If you've never had baba ganoush before, it's kind of like hummus but made from eggplant rather than chickpeas. The texture isn't quite as smooth as hummus, but the flavor is rich and almost smokey tasting (from roasting the eggplant into submission). You can adjust the salt, lemon, and even tahini content to your preference, but I do have a word of caution about the lemon. If you have an exceptionally juicy lemon, do not add the juice all at once. If you put too much lemon juice in your puree, it just might end up tasting like a lemon tart mixed with eggplant. Blech. It's possible that I'm giving you this advice because I might have done this myself at some point. Possibly. Not that I'm admitting anything. Anyway, the point is just be careful. Taste as you go and when you reach a flavor you like, grab some pitas or carrot sticks and enjoy.
Baba Ganoush (Eggplant and Tahini)
Recipe adapted from Arabesque: A Taste of Morocco, Turkey and Lebanon
Pictures by Kelly
2 large eggplants
3 tablespoons tahini
juice of 1 lemon
3/4 to 4/5 cup strained Greek yogurt
2 garlic cloves, crushed
salt, to taste
2 tablespoons olive oil
2 tablespoons chopped flat leaf parsley (optional)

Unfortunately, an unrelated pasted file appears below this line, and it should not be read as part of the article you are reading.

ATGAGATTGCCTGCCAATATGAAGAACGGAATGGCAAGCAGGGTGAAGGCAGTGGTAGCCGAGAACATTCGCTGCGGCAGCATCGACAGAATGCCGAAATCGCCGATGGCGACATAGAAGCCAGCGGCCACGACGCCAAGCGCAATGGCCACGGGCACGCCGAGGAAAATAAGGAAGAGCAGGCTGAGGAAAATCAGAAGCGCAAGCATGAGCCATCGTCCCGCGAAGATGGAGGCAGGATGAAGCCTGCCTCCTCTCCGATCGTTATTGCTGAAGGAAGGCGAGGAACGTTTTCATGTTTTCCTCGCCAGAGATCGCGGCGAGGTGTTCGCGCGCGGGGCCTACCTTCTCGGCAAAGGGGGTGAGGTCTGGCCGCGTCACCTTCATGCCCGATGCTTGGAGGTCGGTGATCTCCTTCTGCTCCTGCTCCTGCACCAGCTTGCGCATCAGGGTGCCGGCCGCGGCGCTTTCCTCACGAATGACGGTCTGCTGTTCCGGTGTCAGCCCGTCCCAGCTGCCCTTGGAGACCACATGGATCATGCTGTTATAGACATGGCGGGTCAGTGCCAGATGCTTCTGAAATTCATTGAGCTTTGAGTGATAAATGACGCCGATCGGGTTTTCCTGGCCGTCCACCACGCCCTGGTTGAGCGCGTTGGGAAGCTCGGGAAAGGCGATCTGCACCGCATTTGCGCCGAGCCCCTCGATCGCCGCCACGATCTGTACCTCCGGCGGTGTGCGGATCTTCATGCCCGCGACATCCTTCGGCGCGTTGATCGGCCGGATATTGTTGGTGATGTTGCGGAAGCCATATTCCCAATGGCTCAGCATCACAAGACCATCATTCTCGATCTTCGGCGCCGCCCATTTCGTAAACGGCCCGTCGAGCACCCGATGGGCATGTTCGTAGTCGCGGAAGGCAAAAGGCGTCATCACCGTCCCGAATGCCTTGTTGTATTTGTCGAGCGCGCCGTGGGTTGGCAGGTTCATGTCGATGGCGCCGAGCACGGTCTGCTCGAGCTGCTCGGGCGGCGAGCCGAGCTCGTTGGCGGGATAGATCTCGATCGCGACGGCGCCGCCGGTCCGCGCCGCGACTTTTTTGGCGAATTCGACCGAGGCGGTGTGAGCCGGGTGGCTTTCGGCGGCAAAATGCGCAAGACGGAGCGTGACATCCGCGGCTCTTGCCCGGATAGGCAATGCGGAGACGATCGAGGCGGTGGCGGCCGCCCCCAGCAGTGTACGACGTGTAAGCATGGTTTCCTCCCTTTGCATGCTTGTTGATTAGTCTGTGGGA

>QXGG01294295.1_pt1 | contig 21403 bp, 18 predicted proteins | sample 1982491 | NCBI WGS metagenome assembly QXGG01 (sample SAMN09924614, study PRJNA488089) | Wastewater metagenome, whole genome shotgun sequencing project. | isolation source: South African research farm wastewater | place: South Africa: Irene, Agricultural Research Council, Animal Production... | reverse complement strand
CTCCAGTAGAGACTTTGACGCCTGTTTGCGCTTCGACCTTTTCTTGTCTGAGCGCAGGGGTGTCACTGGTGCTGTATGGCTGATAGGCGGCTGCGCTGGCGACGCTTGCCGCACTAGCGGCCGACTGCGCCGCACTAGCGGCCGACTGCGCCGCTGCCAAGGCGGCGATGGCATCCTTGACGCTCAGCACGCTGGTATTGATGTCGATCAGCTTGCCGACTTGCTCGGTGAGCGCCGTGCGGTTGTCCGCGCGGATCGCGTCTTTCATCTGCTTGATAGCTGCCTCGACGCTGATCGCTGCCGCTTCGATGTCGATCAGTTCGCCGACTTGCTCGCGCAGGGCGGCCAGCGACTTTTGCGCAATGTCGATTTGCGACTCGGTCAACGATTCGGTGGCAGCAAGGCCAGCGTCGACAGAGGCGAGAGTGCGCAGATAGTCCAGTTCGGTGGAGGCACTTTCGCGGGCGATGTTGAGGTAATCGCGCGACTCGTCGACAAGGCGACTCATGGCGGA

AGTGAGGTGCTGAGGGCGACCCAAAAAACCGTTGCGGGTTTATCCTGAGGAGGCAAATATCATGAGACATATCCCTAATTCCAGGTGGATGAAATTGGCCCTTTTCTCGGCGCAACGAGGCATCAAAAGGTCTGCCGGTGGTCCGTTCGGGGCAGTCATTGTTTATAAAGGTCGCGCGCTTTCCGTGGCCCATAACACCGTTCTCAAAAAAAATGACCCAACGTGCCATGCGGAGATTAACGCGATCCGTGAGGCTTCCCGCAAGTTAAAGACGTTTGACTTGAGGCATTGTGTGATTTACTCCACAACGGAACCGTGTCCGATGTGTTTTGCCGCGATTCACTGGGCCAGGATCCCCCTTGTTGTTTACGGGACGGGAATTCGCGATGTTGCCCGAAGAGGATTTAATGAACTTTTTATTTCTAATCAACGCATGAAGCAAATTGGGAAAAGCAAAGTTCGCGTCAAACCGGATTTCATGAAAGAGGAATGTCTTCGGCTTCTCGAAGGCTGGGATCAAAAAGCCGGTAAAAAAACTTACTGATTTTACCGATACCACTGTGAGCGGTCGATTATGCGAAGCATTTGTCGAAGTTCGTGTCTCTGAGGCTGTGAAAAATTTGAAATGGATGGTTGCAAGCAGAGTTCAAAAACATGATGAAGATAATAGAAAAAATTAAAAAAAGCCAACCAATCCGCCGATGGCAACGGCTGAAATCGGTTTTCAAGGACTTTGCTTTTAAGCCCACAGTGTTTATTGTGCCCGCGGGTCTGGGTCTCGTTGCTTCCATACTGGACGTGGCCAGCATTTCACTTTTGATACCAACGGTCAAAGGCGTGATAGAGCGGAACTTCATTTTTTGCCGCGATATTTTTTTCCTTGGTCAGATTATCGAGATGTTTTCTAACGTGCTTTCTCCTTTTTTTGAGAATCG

- Prick the eggplans in a few places with a knife to prevent them from exploding. Place them on a sheet of foil on an oven tray and roast them at 450 degrees F for about 45 minutes or until the skins are wrinkled and they are very soft.
- When cool enough to handle, peel and drop them into a strainer or colander. Press out as much of the water and juice as possible. Still in the colander, chop the flesh with a knife, then mash with a fork, letting the juices escape through the holes.
- In a small bowl, beat the tahini with the lemon juice (the tahini stiffens at first then softens), then beat in the yogurt. Pour into a blender or food processor and add the mashed eggplant, garlic to taste, and some salt. Pulse until mixture is mostly smooth.
- Scrape the puree into a bowl and drizzle with olive oil and a sprinkling of parsley.